John's Reviews > Bogeywoman

Bogeywoman by Jaimy Gordon
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Feb 26, 2011

it was amazing
bookshelves: american-novels-that-matter, american-thuggery, fiction-bruised-trembling, experimental-mastery, raw-hunks, thorny
Recommended to John by: I'd read her previous.
Recommended for: readers who long for a reawakening, in every sense
Read on January 01, 1999 , read count: 2? 3?

Jaimy Gordon lifted literary hearts all over these States when, after decades of inexplicable obscurity, she captured the 2010 Nat'l Book Award with her small-press novel LORD OF MISRULE. That title's indeed sexy & scary & more, but here on GR I'll single out her previous full-length narrative, BOGEYWOMAN. A prolonged & sensuous growl out of teenaged Ursie (bearlike, yes), the novel suffered cruel neglect when it appeared in '99, & yet though much of the book concerns Ursie's sojourn in the "bughouse" (a private asylum, outside Baltimore), the tale she spins winds up a mischievous & engaging combo of coming-out, coming-of-age, & coming-into-power. All this, in a story that does without the least shred of the merely cute. Our young narrator pays a steep price for being "a * Unbeknownst To Everybody," attracted to "girlgoyles" but not strong enough yet to express how she feels. Instead she carves up her arms & gets herself committed to the bughouse straight out of the one place she felt most at home, "Camp Chunkagunk, Tough Paradise for Girls." So too, she spends much of her hospital stay pining away in lust-love for Dr. Zuk, the spookiest of her "dreambox mechanics." Ursie's sublimations always break some rule or other, in episodes that border on the surreal, as the psych ward births a new-style camp camaraderie. There's wild music & kidnapping & finally, via perverse & delicious means, escape & transcendence to a bold though fragile maturity. But that's quite enough about character & plot, rich & nutty though they are. I can't delay any longer celebrating the novel's bumptious & resonating *language.* BOGEYWOMAN, from its title on throughout, is chockablock with American neologisms, or at least new word-combinations, & again & again these prove nothing short of enchanting. I've singled out a few above ("dreambox mechanics," whew), & I'll note that the book carries a blurb from the late, great Gilbert Sorrentino, raving about the "lavish & daring" prose -- & more than that, I've got to say that Gordon's verbal pyrotechnics never feel like showing off. Rather, what she's about here is the time-honored business of celebrating the natural world. She coins fresh linguistic equivalents for whatever catches Ursie's fancy, & in so doing reawakens the reader to all sorts of everyday miracles. There's the sound of your secret crush laughing: "cowbells bouncing down a glass staircase, that was her laughter." There are the pleasures of raccoon droppings: "the harlequin scat of that model omnivore -- fishbones, corn, a plug of purple finch feathers, all bound together and tinted with the rosy, seed-speckled pleasure of blackberry." In BOGEYWOMAN, Jaimy Gordon proves herself just such a model, & a master, supernaturally alive to "what a feast run amok the whole earth was."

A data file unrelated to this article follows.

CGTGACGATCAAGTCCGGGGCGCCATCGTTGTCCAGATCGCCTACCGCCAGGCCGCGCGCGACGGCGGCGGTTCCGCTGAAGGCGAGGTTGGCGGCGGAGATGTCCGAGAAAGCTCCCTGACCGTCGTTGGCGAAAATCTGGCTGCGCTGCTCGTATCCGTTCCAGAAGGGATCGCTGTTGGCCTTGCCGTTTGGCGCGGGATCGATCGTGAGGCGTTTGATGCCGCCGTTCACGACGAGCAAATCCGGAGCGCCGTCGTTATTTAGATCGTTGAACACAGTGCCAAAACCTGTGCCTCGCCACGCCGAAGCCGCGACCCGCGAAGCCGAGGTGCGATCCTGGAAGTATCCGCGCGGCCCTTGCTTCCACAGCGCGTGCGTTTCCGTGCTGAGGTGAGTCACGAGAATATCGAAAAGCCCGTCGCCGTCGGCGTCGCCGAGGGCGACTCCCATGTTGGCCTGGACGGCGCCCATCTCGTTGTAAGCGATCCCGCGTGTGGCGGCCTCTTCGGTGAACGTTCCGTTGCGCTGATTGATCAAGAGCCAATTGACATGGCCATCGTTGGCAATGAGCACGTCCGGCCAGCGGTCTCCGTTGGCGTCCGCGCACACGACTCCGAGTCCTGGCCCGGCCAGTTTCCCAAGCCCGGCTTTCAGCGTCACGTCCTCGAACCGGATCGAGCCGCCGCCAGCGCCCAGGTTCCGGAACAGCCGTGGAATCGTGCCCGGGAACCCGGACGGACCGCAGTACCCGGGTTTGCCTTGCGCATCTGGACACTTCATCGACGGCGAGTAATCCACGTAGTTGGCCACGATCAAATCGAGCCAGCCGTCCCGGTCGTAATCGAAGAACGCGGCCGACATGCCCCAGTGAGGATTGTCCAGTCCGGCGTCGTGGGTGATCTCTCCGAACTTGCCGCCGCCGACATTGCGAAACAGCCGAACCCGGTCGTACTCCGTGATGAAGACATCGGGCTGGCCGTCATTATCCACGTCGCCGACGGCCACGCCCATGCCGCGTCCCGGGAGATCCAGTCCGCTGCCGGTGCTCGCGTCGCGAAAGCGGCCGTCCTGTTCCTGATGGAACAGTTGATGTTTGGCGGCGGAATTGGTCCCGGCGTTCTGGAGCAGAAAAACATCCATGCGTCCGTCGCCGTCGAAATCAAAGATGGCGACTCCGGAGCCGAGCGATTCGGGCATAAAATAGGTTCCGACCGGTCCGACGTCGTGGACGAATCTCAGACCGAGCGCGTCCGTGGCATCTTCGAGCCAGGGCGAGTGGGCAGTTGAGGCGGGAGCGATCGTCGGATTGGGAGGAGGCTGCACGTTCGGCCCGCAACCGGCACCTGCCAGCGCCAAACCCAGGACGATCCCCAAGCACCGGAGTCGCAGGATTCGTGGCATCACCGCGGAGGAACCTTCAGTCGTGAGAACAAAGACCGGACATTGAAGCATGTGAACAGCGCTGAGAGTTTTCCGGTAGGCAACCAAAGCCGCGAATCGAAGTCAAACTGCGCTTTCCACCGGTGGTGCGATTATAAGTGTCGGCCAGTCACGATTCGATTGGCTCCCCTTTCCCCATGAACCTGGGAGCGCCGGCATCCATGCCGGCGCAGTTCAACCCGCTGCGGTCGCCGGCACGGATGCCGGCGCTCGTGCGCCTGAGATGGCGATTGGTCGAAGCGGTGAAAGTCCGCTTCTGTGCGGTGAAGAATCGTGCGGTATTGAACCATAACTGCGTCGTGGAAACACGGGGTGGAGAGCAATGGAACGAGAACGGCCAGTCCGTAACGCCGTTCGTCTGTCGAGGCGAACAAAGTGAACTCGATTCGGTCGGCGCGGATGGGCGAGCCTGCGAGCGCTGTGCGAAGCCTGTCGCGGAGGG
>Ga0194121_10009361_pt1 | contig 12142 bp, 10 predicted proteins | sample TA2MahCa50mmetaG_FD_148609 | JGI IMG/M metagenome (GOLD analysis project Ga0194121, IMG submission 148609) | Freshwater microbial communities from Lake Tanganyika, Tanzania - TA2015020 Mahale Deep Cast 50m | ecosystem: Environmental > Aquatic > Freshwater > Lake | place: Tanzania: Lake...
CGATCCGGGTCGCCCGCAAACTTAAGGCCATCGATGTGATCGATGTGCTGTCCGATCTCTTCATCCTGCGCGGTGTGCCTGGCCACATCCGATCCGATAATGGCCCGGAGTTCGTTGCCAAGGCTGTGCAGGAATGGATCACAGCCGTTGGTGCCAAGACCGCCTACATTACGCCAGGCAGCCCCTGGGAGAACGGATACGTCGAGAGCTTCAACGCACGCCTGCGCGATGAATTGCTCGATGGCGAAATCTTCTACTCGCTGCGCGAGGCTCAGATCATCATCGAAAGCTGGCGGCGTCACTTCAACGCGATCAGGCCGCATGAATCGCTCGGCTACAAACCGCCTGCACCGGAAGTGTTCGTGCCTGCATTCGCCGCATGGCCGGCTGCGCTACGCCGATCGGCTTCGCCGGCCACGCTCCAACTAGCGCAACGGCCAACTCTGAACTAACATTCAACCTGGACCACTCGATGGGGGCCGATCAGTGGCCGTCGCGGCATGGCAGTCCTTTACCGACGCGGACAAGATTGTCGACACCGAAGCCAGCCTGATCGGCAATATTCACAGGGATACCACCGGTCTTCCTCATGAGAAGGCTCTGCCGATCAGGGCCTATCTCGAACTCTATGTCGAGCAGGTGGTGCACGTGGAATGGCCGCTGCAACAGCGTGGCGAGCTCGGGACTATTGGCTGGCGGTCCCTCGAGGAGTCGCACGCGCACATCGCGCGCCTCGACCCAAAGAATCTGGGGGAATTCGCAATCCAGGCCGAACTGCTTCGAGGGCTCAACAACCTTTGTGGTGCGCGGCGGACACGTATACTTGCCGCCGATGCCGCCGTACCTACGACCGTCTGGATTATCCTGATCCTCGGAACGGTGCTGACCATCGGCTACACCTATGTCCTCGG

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Comments (showing 1-9 of 9) (9 new)

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John Hey, Tuck, thanks. Give the novel a look, if you can.


Alan haven't heard of her (terrible admission) - but I'll look her up now...thanks John


Alan ...ah she's not been 'released' in the UK yet but both the novels you mention are coming out in Sept 2011.


John Alan, thanks, & your trouble finding her work doesn't surprise me. She's been badly neglected over this way as well.


John Oh, & thanks for the "Likes," everyone.


Oriana Great review, John! I never knew anyone else who'd read this book, man I love this site. I absolutely must reread this now, thanks for the reminder!!


John Oriana, thanks a lot -- especially for going back to the BOGEYWOMAN herself.


Anne Misrule didn't appeal to me so I never read it, but I have started Bogeywoman and am utterly captivated. Your review is quite accurate in capturing what I think is special about this novel. Thanks!


John Anne, that's great to read. So glad I've helped someone else savor this underappreciated gem.


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